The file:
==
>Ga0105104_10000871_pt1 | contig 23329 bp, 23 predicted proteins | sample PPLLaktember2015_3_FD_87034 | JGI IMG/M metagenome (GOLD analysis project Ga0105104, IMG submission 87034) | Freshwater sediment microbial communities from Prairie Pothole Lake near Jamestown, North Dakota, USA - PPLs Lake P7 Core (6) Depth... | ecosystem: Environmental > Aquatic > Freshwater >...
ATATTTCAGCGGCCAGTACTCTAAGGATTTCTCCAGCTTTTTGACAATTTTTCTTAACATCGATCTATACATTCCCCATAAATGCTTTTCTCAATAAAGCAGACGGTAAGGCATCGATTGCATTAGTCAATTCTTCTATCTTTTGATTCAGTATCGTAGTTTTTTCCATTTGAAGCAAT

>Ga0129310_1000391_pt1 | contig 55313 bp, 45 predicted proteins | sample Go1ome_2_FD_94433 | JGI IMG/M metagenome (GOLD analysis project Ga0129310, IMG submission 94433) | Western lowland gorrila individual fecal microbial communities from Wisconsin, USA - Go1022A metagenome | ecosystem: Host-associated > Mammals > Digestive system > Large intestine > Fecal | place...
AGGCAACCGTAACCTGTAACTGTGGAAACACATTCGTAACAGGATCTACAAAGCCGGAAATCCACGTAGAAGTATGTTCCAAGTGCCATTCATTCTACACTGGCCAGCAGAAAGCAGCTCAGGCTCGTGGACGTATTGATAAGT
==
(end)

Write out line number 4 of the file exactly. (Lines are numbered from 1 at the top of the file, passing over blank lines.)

AGGCAACCGTAACCTGTAACTGTGGAAACACATTCGTAACAGGATCTACAAAGCCGGAAATCCACGTAGAAGTATGTTCCAAGTGCCATTCATTCTACACTGGCCAGCAGAAAGCAGCTCAGGCTCGTGGACGTATTGATAAGT